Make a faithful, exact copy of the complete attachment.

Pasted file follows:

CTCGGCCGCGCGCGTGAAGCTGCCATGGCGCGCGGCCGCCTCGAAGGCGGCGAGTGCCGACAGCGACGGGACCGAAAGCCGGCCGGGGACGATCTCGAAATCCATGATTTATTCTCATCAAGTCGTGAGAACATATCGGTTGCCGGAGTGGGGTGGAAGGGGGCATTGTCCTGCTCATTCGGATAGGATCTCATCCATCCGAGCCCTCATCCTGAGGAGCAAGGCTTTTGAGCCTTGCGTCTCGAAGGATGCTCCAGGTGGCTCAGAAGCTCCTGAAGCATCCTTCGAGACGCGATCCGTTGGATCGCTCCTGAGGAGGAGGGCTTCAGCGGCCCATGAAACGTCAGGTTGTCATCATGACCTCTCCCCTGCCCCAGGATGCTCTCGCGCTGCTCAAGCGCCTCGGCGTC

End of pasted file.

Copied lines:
CTCGGCCGCGCGCGTGAAGCTGCCATGGCGCGCGGCCGCCTCGAAGGCGGCGAGTGCCGACAGCGACGGGACCGAAAGCCGGCCGGGGACGATCTCGAAATCCATGATTTATTCTCATCAAGTCGTGAGAACATATCGGTTGCCGGAGTGGGGTGGAAGGGGGCATTGTCCTGCTCATTCGGATAGGATCTCATCCATCCGAGCCCTCATCCTGAGGAGCAAGGCTTTTGAGCCTTGCGTCTCGAAGGATGCTCCAGGTGGCTCAGAAGCTCCTGAAGCATCCTTCGAGACGCGATCCGTTGGATCGCTCCTGAGGAGGAGGGCTTCAGCGGCCCATGAAACGTCAGGTTGTCATCATGACCTCTCCCCTGCCCCAGGATGCTCTCGCGCTGCTCAAGCGCCTCGGCGTC